For any set of observations at least 1-1/k2 percent of readings fall within k standard
deviations of the mean, when k >1.

Coefficient of Variation

A measure is needed to compare the dispersions of two or more distributions. The coefficient
of variation is the standard deviation divided by the mean of a distribution, often expressed as
a percentage. The higher the coefficient of variation, the higher the dispersion and vice versa.


(13)

where

CV = coefficient of variation, as a percentage

s = standard deviation

X = sample mean

Example 12: Coefficient of variation

Data is collected on (i) the monthly performance of a mutual fund, the sample mean is 2%
and the standard deviation is 0.5% (ii) the monthly performance of a pension fund, the
sample mean is 1.2% and the standard deviation is 0.4%.

The coefficients of variation are calculated using Equation 8-13

1. CV(mutual fund)= (0.5%/2%) × 100 = 25%
2. CV(pension Fund) = (0.4%/1.2%) × 100 = 33.3%

This means that there is more dispersion relative to the mean in the distribution of the returns
of the pension fund than the mutual fund.

An alternative measure is the Sharpe ratio, which is used to measure excess returns for each
unit of risk taken.



(14)
where

rp = mean return of a portfolio p

rf = mean return from the risk free asset

SP = standard deviation of a portfolio p

Example 14: Sharpe ratio

A portfolio is providing a mean return of 12% per annum compared with a return of 5% per
annum from the risk-free asset, the standard deviation of the portfolio returns is 10%.

Sharpe ratio = (12% - 5%)/10% = 0.7

This indicates the portfolio earned a 0.7% return for each unit of risk; a high Sharpe ratio is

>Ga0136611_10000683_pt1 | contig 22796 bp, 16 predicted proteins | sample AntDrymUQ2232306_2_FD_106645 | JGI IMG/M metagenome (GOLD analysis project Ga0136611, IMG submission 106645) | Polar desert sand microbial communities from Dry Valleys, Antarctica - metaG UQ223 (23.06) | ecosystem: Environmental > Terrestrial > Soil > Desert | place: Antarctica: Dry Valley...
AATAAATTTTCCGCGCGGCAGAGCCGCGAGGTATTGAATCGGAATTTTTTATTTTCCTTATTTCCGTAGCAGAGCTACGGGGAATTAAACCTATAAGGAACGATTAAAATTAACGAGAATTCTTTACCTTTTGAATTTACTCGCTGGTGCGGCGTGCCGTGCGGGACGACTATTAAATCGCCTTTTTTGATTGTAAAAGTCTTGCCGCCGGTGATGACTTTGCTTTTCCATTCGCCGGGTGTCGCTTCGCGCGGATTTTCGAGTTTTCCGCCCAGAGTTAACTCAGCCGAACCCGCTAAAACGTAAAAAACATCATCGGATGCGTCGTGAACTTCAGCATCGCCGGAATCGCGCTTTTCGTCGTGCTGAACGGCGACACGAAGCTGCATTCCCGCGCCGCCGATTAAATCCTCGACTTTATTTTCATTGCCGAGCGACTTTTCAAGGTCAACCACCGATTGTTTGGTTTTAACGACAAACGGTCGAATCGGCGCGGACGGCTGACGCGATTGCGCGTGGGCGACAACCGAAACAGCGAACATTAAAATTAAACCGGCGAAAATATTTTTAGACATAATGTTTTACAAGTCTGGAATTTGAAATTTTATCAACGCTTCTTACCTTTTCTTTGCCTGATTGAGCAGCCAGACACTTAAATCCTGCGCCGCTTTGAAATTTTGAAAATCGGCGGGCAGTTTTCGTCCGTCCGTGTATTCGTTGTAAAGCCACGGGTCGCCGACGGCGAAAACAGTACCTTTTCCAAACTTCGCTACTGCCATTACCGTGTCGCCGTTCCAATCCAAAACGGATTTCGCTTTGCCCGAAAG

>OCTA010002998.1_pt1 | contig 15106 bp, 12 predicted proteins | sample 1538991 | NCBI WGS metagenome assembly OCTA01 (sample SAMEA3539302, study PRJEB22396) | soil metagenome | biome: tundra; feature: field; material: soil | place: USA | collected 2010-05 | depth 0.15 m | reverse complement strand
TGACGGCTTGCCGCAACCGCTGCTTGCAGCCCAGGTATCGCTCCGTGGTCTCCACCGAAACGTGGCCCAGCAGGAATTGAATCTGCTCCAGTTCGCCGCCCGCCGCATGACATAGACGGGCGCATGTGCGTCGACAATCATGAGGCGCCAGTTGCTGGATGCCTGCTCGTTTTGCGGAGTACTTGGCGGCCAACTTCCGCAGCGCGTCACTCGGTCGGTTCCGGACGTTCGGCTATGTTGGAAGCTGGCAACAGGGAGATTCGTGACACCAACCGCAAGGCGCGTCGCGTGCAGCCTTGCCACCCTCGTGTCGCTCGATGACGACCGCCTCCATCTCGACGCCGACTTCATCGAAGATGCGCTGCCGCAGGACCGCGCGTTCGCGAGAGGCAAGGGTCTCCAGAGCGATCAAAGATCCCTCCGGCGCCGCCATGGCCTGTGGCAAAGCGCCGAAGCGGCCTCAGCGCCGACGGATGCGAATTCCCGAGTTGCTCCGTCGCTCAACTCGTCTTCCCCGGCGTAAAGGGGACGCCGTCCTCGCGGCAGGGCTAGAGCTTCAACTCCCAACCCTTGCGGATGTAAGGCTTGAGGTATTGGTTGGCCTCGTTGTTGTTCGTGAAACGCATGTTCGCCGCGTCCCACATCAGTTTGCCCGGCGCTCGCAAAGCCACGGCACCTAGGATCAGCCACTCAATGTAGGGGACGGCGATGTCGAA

more attractive than a low one.

Symmetric and Skewed Distributions

A symmetric or normal distribution has the following characteristics:

1. The mean and median are equal.
2. The mean and variance completely describe the distribution.
3. 68.3% of observations lie between (mean ± 1 standard deviation)

95.5% of observations lie between (mean ± 2 standard deviations)

99.7% of observations lie between (mean ± 3 standard deviations)




A nonsymmetrical distribution is skewed
In a positively skewed distribution the mean will be higher than the median, which will be
higher than the mode; the opposite will be the case for a negatively skewed distribution.

If a distribution of portfolio returns is positively skewed it indicates that poor returns occur
frequently but losses are small, whereas very high returns occur less frequently but are more
extreme.

Skewness is calculated using the cubes of the deviations, thereby keeping the 'direction' of the
deviations i.e. whether the observations are above or below the mean. When interpreting
investment returns positive skewness is considered attractive since it indicates that there is a
greater probability of very high returns.
Kurtosis

Kurtosis measures whether a distribution is more peaked (leptokurtic) or less peaked
(platykurtic) than a normal distribution.

Excess positive kurtosis, or leptokurtosis, would indicate that a distribution has fatter tails
than a normal distribution. This is very important since, if a distribution of stock returns
exhibits excess kurtosis (a sample excess kurtosis of 1.0 or larger would be considered
unusually large) the probability of very good or very bad returns is more likely than if it were
a normal distribution. If measures such as Value at Risk (VaR) are used to estimate the
probability of a specified loss occurring, and the distribution has been assumed to be normal,
then the chance of a major loss will have been underestimated.




Semi-Logarithmic Scale

When looking at graphs to assess historic returns, semi-logarithmic scales are often the most
appropriate. A semi-logarithmic scale is logarithmic on the vertical axis and arithmetic on the
horizontal axis. On a logarithmic scale equal distances represent equal percentage
movements.